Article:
Calls a late-bound method on an object, pushing the return value onto the evaluation stack.
Assembly: mscorlib (in mscorlib.dll)
The following table lists the instruction's hexadecimal and Microsoft intermediate language (MSIL) assembly format, along with a brief reference summary:
6F < T >
Calls a specific method associated with obj.
The stack transitional behavior, in sequential order, is:
An object reference obj is pushed onto the stack.
Method arguments arg1 through argN are pushed onto the stack.
Method arguments arg1 through argN and the object reference obj are popped from the stack; the method call is performed with these arguments and control is transferred to the method in obj referred to by the method metadata token. When complete, a return value is generated by the callee method and sent to the caller.
The return value is pushed onto the stack.
The callvirt instruction calls a late-bound method on an object. That is, the method is chosen based on the runtime type of obj rather than the compile-time class visible in the method pointer. Callvirt can be used to call both virtual and instance methods. The callvirt instruction may be immediately preceded by a tail (Tailcall) prefix to specify that the current stack frame should be released before transferring control. If the call would transfer control to a method of higher trust than the original method the stack frame will not be released.
The method metadata token provides the name, class and signature of the method to call. The class associated with obj is the class of which it is an instance. If the class defines a non-static method that matches the indicated method name and signature, this method is called. Otherwise all classes in the base class chain of this class are checked in order. It is an error if no method is found.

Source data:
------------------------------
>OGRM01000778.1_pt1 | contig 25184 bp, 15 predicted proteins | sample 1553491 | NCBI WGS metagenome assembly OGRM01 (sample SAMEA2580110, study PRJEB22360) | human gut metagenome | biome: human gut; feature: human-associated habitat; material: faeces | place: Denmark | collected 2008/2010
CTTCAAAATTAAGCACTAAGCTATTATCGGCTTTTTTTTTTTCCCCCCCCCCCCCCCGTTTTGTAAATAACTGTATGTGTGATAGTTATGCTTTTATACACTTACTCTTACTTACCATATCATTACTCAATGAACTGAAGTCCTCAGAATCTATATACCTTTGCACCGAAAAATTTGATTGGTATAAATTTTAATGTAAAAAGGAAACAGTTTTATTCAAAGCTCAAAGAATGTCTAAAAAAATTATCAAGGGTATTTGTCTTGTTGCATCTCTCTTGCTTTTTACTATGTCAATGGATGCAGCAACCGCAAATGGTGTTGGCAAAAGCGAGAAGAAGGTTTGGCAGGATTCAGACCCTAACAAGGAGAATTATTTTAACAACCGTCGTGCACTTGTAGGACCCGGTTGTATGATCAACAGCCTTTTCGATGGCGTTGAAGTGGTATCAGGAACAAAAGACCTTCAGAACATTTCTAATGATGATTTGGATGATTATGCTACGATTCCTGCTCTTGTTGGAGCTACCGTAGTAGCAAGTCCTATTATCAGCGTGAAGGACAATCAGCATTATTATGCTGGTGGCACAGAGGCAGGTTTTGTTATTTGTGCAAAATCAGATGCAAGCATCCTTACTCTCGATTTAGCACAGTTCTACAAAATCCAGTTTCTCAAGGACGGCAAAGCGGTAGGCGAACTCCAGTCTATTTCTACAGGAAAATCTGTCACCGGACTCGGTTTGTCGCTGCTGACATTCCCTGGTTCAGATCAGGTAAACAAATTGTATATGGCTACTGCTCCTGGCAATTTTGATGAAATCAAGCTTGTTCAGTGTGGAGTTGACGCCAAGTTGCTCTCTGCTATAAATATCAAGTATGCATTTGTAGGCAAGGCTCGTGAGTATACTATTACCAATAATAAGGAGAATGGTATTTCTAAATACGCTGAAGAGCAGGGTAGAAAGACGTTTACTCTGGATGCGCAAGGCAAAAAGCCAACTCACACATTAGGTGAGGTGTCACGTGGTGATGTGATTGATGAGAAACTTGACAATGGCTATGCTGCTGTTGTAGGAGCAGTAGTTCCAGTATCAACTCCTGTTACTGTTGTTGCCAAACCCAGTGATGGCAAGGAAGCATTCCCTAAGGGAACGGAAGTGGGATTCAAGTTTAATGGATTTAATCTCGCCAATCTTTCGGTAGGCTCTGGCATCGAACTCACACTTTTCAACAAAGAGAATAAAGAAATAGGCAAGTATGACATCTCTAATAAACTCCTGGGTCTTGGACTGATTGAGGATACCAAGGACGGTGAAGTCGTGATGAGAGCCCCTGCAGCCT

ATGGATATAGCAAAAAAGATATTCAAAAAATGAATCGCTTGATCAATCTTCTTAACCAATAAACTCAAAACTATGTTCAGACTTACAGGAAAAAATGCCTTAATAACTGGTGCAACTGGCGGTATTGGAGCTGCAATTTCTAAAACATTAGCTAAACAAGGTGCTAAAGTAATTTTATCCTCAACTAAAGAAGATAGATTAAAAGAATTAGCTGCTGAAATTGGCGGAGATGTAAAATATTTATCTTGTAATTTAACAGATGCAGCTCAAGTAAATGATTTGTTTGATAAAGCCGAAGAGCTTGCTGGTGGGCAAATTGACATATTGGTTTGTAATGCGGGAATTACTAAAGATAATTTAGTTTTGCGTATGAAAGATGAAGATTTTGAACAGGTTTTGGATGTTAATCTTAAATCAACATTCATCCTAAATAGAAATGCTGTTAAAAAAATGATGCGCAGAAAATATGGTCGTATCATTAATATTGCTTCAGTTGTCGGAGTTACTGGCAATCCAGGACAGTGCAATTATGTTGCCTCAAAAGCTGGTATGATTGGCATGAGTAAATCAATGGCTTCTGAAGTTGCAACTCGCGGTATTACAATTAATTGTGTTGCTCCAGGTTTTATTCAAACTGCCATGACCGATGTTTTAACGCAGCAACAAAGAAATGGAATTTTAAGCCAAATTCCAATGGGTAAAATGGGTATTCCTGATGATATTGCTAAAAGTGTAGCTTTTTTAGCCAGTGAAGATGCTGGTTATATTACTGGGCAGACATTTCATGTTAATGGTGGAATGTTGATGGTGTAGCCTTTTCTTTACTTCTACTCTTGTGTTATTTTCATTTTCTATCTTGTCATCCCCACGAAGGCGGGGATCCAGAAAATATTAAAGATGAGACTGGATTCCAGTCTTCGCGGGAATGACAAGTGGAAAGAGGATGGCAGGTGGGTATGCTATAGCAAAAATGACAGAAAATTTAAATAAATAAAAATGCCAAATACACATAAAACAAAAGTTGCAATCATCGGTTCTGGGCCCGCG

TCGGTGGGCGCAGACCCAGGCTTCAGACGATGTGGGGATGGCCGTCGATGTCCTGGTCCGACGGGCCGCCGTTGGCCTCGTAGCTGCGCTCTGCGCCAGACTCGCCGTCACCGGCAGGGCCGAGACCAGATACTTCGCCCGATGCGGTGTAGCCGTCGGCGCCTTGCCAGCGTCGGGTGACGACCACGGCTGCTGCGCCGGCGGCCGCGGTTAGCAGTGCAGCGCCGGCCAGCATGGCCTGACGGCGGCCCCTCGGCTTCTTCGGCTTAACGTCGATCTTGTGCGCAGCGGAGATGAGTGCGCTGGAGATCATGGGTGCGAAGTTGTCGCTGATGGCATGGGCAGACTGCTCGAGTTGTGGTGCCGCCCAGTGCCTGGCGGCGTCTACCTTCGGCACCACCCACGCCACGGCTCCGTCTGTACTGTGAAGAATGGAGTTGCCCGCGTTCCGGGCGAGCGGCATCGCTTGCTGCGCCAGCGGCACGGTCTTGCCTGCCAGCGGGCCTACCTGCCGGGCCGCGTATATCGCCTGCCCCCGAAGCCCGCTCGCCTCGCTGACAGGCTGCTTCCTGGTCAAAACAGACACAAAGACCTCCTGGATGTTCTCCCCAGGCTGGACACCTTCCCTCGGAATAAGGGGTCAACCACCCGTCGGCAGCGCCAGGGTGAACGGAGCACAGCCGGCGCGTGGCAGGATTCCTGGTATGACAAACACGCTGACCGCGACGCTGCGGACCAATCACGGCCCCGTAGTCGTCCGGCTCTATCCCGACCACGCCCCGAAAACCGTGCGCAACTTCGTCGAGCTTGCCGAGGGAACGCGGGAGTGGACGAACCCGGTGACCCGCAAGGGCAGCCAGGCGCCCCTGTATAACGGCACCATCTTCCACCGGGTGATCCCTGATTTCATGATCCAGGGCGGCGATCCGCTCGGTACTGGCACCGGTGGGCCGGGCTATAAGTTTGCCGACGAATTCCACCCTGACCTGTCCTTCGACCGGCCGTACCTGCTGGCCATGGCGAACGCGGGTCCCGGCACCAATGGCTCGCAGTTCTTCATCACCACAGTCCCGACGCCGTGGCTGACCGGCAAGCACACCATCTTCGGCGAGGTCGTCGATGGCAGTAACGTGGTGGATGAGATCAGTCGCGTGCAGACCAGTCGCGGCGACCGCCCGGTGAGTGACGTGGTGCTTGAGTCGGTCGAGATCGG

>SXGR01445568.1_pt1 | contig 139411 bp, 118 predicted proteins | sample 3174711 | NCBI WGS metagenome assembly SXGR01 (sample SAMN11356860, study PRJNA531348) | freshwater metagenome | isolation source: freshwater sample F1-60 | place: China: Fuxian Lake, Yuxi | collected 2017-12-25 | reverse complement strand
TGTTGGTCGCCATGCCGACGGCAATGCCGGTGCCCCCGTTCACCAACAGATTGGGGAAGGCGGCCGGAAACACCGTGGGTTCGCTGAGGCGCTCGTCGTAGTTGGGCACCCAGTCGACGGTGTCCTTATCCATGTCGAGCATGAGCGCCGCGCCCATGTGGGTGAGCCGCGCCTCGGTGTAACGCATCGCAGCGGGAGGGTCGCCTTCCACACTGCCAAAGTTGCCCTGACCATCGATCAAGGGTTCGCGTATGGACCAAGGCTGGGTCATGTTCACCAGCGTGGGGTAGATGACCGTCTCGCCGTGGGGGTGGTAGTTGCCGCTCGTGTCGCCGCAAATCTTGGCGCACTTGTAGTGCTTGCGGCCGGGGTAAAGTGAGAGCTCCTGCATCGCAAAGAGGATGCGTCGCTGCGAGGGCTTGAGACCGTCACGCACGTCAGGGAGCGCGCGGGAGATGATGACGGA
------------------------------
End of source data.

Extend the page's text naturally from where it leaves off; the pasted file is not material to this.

Callvirt pops the object and the associated arguments off the evaluation stack before calling the method. If the method has a return value, it is pushed on the stack upon method completion. On the callee side, the obj parameter is accessed as argument 0, arg1 as argument 1, and so on.
The arguments are placed on the stack in left-to-right order. That is, the first argument is computed and placed on the stack, then the second argument, then the third, until all necessary arguments are atop the stack in descending order. The instance reference obj (always required for callvirt) must be pushed before any of the user-visible arguments. The signature (carried in the metadata token) need not contain an entry in the parameter list for the this pointer.
Note that a virtual method can also be called using the Call instruction.
MissingMethodException is thrown if a non-static method with the indicated name and signature could not be found in the class associated with obj or any of its base classes. This is typically detected when MSIL instructions are converted to native code, not at run time.
NullReferenceException is thrown if obj is null.
SecurityException is thrown if system security does not grant the caller access to the called method. The security check may occur when the CIL is converted to native code rather than at run time.
When calling methods of System.Object on value types, consider using the constrained prefix with the callvirt instruction. This removes the need to emit different IL depending on whether or not the value type overrides the method, avoiding a potential versioning problem. Consider using the constrained prefix when invoking interface methods on value types, since the value type method implementing the interface method can be changed using a MethodImpl. These issues are described in more detail in the Constrained opcode.
The following Emit method overload can use the callvirt opcode:
ILGenerator.EmitCall(OpCode, MethodInfo, Type)
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